The buildings began to thin and the hills began to slope upward as we drove out of Lorelei. I didn’t want to be the first to address the situation, but one of us had to. “So, what do we do now?” I was met with crackly static sounding from the radio as Jason stayed silent. It was all we ever heard now that communication had been completely cut off from the outside world. Jason kept his eyes on the road—his hair was still rumpled from last night. I’d gotten strangely comfortable with sharing a room with him over the past two weeks—which was surprising, considering how little I used to trust him. But I guess two weeks of running from enemies and searching the surrounding cities for your missing best friend will bring people closer—and over that time, Jason had constantly been there for me. “You tell me,” he replied as almost an afterthought with his gaze focused on the road. “You’re the one calling the shots here.” “I am not calling the shots,” I replied firmly, folding my arms. “If anyone is calling the shots, it’s Andrew. He’s the one who suggested we leave Earth—the reason we now need to get back to the hideout, and the only reason I agreed is because even I can see that we’re not safe here.” It felt strange to be leaving Lorelei again; the first time the Urenphians forced us to leave had been three weeks ago. In the first week, Walter had summoned a healer angel to heal my broken wrist, and then Andrew and Walter had gone out to gather intel. They came back after a few days with the news that every major city had been overtaken by Urenphians, and every minor town apart from Lorelei had been either razed or abandoned. With so much of our world suddenly in the hands of our enemies, it wasn’t safe to stay on Earth. It would only be a matter of time until they found our hideout. As it happened, there were a number of survivors—including the mob we’d saved the night the Starlight Barrier broke, allowing the Urenphians to come through. We spent the remainder of that first week working to get the word out and sending the angels we had to find people, and before long we had nearly a hundred survivors in need of safety and shelter—including my parents. Andrew had told us leaving Earth was an option. The angels had a whole plan to get people to their home—the Angel Sanctuary. There was a special gateway they could use now that the Starlight Barrier had been lifted. Neo had added that the Angel Elite Council would be a strong ally to have, if I could manage to persuade them to fight with us. Except I had my doubts about convincing them, especially after last time. Even though we agreed to eventually leave Earth, both Jason and I had refused to go without Valarie. This had frustrated Andrew, whose argument was strong—we needed the right weapons and resources, and we had one hundred other people needing food and shelter. But I couldn’t bear the thought of potentially leaving Valarie behind in enemy hands. I needed to be certain she wasn’t here before abandoning Earth altogether. So eventually, we came to an agreement: two weeks to find Valarie and then we leave, with or without her. The angels took the survivors to the sanctuary the same day we left to search for her, and they agreed to come back for us after two weeks. Now that the two weeks was up, we had to meet them at the hideout by sundown . . . and the hideout was hours away from Lorelei. Meaning we didn't have any more time for searching. It had been quiet for a long time, until Jason finally spoke. “She killed someone.” It took me a second to realize he was talking about Valarie again, and that he was referring to her killing Kale right before we got separated from her. “That kind of thing leaves a mark on someone. She didn’t even have time to process it . . .” I grimaced. Everything had happened so fast in the end—even I was still trying to process it. I think Jason blamed himself—even though it wasn’t his fault. Maybe he was regretting ever letting Valarie get as involved as she did. If he had sent her away with her maman and my parents, maybe none of this would have ever happened. However, then we would have been screwed—we needed her Starlight powers. Now the enemy had exactly what we needed, so we would have to find another way to fight the Urenphians. My eyes trailed back to the wheat fields, and all of a sudden I noticed a strange, glowing light a little way up. I think Jason saw it too, because he eased off on the gas. “What is that?” he murmured, his eyes fixated on it. As the car drew closer, I recognized the familiar purple swirls in the air. The same image that had been seared in my head the moment Devian had pulled Valarie away from us that day. “It’s a void . . .” I said, my voice barely a whisper. Before Jason could register my words, a figure stepped through it. Her copper-blonde curls bounced around her face and two slender eyes focused straight at us. I gasped. “Look out!” I screamed as she stepped right towards us. Jason turned the wheel sharply without thinking, and we plunged straight into the wheat fields. I gripped the seat tightly, shrieking, as strands of wheat battered the car and we skidded through the golden haze, almost rolling from the impact. My seatbelt yanked hard against my chest before flinging me back against the seat sharply. Jason let out a strangled gasp, his green eyes wide with shock and adrenaline. “Shit,” he cursed, his hand flying to his seatbelt and unclicking it. I copied him—she would be coming for us. But how? How had Chrissy found us? I turned my head and noticed it— my side mirror was uncovered, the cloth we’d tied over it hanginng loose. We’d covered all the mirrors in the car before even setting off two weeks ago, but I must have flung the door too hard in my hurry to get away earlier. Now the mirror was exposed, revealing a clear shot of my face. I exchanged a horrified look with Jason before we scrambled from the car and took off running through the wheat fields. “What do we do now?” I hissed, my shorter legs working harder to keep up with his longer ones as we threaded through the wheat. Jason ripped strands of wheat aside, pushing further and further into the golden unknown. “Hope we can shake her off and that she doesn’t mess with the car. Otherwise, we’ll be stranded here,” he replied, his voice low. My stomach dropped at the thought of being stuck here, in the fields, with Chrissy.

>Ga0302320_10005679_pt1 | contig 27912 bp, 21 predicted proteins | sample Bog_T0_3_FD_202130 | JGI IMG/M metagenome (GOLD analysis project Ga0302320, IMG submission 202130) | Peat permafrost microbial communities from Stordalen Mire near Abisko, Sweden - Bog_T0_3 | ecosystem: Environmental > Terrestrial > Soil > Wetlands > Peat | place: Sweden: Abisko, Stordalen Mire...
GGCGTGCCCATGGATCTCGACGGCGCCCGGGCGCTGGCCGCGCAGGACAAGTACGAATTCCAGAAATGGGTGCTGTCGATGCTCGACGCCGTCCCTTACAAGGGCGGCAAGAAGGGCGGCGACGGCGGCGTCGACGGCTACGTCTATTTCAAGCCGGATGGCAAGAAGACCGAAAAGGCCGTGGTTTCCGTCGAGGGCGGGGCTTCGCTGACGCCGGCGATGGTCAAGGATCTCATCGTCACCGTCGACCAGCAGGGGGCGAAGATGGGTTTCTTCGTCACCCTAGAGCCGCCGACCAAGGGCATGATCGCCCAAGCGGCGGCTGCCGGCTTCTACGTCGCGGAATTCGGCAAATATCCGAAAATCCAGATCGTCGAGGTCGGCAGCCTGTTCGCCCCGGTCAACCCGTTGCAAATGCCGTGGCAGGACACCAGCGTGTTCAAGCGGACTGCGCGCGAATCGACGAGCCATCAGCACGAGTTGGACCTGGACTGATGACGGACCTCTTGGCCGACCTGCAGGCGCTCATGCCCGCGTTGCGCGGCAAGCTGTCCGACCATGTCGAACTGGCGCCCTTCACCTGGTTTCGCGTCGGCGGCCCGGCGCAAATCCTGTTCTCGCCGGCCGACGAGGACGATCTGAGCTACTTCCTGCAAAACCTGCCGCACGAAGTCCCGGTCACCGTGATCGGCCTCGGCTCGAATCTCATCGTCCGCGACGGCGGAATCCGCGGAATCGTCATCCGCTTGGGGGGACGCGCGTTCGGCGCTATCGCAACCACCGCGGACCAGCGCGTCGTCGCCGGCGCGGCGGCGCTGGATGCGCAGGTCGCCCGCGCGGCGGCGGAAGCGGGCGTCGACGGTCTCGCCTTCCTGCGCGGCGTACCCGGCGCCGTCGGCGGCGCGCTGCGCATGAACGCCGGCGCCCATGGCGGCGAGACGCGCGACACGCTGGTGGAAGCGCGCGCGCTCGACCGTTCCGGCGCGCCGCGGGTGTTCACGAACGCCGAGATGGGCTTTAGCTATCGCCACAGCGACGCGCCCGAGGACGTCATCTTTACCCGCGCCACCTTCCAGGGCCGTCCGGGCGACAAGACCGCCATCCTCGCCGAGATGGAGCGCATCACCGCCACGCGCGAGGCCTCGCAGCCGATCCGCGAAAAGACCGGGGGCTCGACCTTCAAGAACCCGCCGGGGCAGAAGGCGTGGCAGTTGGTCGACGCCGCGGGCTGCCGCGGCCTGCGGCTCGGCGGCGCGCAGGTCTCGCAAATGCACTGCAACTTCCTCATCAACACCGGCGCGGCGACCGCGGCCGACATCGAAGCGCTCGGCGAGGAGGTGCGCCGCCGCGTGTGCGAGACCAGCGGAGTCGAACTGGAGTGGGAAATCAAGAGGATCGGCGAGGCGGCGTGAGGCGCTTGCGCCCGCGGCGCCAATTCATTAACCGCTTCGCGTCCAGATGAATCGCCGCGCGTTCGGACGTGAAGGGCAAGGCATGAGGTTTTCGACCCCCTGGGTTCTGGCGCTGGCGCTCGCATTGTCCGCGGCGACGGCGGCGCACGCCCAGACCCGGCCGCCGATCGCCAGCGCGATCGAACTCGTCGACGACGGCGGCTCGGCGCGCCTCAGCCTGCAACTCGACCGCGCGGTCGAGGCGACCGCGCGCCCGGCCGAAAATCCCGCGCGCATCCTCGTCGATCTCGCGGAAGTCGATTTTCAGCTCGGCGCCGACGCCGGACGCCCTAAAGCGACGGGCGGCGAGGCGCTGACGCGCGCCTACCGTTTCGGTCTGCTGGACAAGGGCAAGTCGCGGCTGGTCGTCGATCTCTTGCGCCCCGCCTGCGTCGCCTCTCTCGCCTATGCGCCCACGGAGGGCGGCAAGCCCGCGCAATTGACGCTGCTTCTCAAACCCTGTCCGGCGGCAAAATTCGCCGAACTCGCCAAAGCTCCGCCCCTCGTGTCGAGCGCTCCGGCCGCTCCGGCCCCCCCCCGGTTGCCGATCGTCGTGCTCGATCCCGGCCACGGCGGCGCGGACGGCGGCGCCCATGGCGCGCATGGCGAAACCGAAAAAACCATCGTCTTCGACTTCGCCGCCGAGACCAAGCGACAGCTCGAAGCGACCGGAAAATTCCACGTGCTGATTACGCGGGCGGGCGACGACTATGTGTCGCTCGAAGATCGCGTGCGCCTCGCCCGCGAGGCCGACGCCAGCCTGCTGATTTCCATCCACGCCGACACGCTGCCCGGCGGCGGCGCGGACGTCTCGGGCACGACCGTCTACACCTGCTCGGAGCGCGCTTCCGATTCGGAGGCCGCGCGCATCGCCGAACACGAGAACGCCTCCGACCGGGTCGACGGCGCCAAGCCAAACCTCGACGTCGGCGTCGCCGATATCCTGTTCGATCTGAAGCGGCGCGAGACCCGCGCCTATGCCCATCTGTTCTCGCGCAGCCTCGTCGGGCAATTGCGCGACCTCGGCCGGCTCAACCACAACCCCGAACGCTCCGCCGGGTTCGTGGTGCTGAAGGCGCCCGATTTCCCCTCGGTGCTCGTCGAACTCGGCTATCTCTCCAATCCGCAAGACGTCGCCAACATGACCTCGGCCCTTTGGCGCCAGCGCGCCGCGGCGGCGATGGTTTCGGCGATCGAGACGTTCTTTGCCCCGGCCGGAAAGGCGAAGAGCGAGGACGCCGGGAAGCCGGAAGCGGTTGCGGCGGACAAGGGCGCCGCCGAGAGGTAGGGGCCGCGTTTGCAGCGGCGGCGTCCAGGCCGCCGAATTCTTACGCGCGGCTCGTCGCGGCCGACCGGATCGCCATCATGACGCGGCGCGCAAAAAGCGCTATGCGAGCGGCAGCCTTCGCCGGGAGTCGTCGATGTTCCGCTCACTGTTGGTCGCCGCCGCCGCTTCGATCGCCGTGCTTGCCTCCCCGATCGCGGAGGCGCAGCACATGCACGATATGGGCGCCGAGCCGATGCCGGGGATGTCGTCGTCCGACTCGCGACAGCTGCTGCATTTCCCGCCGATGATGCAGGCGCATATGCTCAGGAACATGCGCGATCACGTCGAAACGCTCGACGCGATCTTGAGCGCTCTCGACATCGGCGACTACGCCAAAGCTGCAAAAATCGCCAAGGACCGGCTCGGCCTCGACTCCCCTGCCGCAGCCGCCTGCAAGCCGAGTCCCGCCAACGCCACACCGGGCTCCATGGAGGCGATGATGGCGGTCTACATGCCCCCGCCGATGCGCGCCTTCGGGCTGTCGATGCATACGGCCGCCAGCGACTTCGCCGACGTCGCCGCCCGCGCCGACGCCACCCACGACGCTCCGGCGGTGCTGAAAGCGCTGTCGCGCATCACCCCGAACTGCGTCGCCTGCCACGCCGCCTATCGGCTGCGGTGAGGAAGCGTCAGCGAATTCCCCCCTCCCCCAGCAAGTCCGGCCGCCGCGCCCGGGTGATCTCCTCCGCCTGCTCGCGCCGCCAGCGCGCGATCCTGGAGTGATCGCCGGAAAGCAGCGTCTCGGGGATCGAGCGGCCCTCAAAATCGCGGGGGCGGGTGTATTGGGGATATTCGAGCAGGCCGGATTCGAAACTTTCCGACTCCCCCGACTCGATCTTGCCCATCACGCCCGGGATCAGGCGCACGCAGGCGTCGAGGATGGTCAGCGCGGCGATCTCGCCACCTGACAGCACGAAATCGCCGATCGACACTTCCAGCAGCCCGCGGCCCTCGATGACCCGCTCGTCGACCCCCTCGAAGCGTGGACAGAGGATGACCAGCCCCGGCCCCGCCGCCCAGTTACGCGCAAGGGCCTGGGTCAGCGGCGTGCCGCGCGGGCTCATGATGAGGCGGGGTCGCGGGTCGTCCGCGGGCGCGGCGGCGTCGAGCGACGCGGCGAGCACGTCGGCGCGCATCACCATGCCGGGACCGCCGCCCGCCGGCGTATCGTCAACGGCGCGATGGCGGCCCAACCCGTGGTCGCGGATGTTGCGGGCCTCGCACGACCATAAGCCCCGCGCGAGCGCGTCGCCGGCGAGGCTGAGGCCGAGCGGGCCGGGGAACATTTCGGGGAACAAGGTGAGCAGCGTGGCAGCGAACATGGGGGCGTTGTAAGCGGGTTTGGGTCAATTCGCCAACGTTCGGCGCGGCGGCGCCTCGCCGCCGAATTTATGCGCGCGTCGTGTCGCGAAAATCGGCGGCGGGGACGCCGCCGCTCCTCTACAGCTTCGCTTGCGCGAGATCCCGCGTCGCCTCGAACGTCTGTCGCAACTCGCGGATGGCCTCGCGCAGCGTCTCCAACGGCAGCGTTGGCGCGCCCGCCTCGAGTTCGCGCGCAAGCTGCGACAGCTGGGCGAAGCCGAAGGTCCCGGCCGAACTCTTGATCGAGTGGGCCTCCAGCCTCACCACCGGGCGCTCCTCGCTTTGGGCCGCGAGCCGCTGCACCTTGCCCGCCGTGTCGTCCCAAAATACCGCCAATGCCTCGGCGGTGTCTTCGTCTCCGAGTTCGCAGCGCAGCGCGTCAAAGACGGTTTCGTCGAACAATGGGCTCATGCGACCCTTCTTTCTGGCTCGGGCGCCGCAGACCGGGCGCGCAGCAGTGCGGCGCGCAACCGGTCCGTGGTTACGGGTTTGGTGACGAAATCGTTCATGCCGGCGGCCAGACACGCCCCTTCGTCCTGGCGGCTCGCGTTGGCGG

“Damn it—this is all my fault,” I said quietly, as we were running. He shook his head. “Don’t be stupid. If anything, it’s lucky she ran us off the road. It would have been worse if we’d led her right to the safehouse.” Well, he had a point. We slowed to a stop after a few minutes, pausing to catch our breath. “Should we turn back?” I asked hesitantly, looking over my shoulder. Jason narrowed his gaze before clasping my hand and leading me left. “Stay quiet,” he murmured, dropping his stance into a crouch. I copied him, and we crept slowly and silently through the field, ears perked and eyes sharp. I could feel the warmth of his palm—mine was sweaty from the anticipation of being caught. My heart thudded softly, and I could barely control my breathing.” “I think we lost her—we should head back,” he said finally, and his fingers slipped from my grasp. Boom! A resounding echo vibrated the air and shook the ground. We were thrown off balance. An eruption of bright, orange fire appeared above the wheat fields, and a sick feeling developed in my gut. I gawked. “Please don’t tell me that’s the car,” I whispered. Jason made a disgruntled noise in the back of his throat. “That’s definitely the car.” I didn’t know how Chrissy had done that, and I certainly didn’t want to find out. The heat from the explosion reached us, and it occurred to me that the flames weren’t dying. In fact, they seemed to be growing. “Oh God—I think the field is on fire,” I muttered.” Jason gripped my hand again and tugged it hard. “Move!” he urged, and we were running again, sprinting through the field. It battered me but I pushed on, hardly daring to breathe. My legs tore against the ground, and the scent of heavy smoke wafted through the air. It seemed endless—there was no forest or river within reasonable proximity to us. There were no houses to hide in other than Sarzbrek Farmhouse, which was back the other way, and definitely no other vehicles. We were surrounded by wheat in all directions, and the heat on my back kept growing hotter and hotter. Thick smoke grew around us, and golden cinders floated past. “We can’t run forever,” I insisted, risking a glance behind me as I huffed for air. The entire field behind us was on fire now, barely visible through the darkening haze. If the flames didn’t catch us first, Chrissy would find us eventually. Distracted by the flames and smoke, I hadn’t noticed we’d reached the edge of the wheat field where a slope began to stretch down. I suddenly lost my footing and tumbled downwards. I shrieked, still clinging to Jason as he lost his footing and fell with me. We rolled and my joints cracked and bruises bloomed where rocks hit my limbs. We landed together and I let out a muffled groan of pain as he quickly pushed off of me. “Sorry,” he grunted, rubbing his elbow as he stood. We’d rolled into a steep ditch—I’d been so preoccupied with running and the smoke had been mostly blocking my vision, so I hadn’t noticed it before. It seemed to stretch onwards in both directions for quite a while. I wasn’t sure where it would lead, or if it would lead anywhere, but it was better than being burned alive and it was easier to breathe down here. Jason had clearly been thinking the same thing. “Let’s go this way,” he said, pointing us in the direction that we’d originally been driving in. I could only hope it would lead us back to the road and not the middle of nowhere. After running so hard and taking a rough tumble, the last thing I wanted to do was sprint again, but neither of us wanted to risk letting those flames catch up to us. Besides, being able to see where we were going made a big difference, in comparison to running blindly through the fields. We kept running for what seemed like hours, the air slowly clearing above our heads, until we finally hit a stretch of actual road. Thank God it was the road and not something else entirely.